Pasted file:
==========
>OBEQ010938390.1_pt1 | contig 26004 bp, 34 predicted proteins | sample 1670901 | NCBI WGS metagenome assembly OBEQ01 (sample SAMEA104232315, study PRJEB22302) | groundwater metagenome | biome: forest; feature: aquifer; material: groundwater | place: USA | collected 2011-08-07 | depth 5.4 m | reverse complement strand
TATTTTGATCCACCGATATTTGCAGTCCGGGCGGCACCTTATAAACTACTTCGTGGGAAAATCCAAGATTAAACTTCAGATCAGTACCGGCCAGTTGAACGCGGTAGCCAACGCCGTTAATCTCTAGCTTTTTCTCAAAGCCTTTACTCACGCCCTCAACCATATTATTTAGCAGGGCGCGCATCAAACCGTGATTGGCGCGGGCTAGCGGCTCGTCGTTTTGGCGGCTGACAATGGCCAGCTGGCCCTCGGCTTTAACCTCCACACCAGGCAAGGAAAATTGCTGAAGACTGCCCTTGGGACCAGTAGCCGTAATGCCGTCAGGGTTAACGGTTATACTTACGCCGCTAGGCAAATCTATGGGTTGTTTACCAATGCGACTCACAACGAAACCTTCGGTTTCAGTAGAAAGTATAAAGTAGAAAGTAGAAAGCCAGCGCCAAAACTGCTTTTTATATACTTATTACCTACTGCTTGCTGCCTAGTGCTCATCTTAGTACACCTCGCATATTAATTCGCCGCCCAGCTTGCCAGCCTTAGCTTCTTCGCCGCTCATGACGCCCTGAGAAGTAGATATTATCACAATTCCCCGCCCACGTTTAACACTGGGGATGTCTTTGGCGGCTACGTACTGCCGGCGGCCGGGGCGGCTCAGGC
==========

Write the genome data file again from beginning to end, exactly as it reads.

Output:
>OBEQ010938390.1_pt1 | contig 26004 bp, 34 predicted proteins | sample 1670901 | NCBI WGS metagenome assembly OBEQ01 (sample SAMEA104232315, study PRJEB22302) | groundwater metagenome | biome: forest; feature: aquifer; material: groundwater | place: USA | collected 2011-08-07 | depth 5.4 m | reverse complement strand
TATTTTGATCCACCGATATTTGCAGTCCGGGCGGCACCTTATAAACTACTTCGTGGGAAAATCCAAGATTAAACTTCAGATCAGTACCGGCCAGTTGAACGCGGTAGCCAACGCCGTTAATCTCTAGCTTTTTCTCAAAGCCTTTACTCACGCCCTCAACCATATTATTTAGCAGGGCGCGCATCAAACCGTGATTGGCGCGGGCTAGCGGCTCGTCGTTTTGGCGGCTGACAATGGCCAGCTGGCCCTCGGCTTTAACCTCCACACCAGGCAAGGAAAATTGCTGAAGACTGCCCTTGGGACCAGTAGCCGTAATGCCGTCAGGGTTAACGGTTATACTTACGCCGCTAGGCAAATCTATGGGTTGTTTACCAATGCGACTCACAACGAAACCTTCGGTTTCAGTAGAAAGTATAAAGTAGAAAGTAGAAAGCCAGCGCCAAAACTGCTTTTTATATACTTATTACCTACTGCTTGCTGCCTAGTGCTCATCTTAGTACACCTCGCATATTAATTCGCCGCCCAGCTTGCCAGCCTTAGCTTCTTCGCCGCTCATGACGCCCTGAGAAGTAGATATTATCACAATTCCCCGCCCACGTTTAACACTGGGGATGTCTTTGGCGGCTACGTACTGCCGGCGGCCGGGGCGGCTCAGGC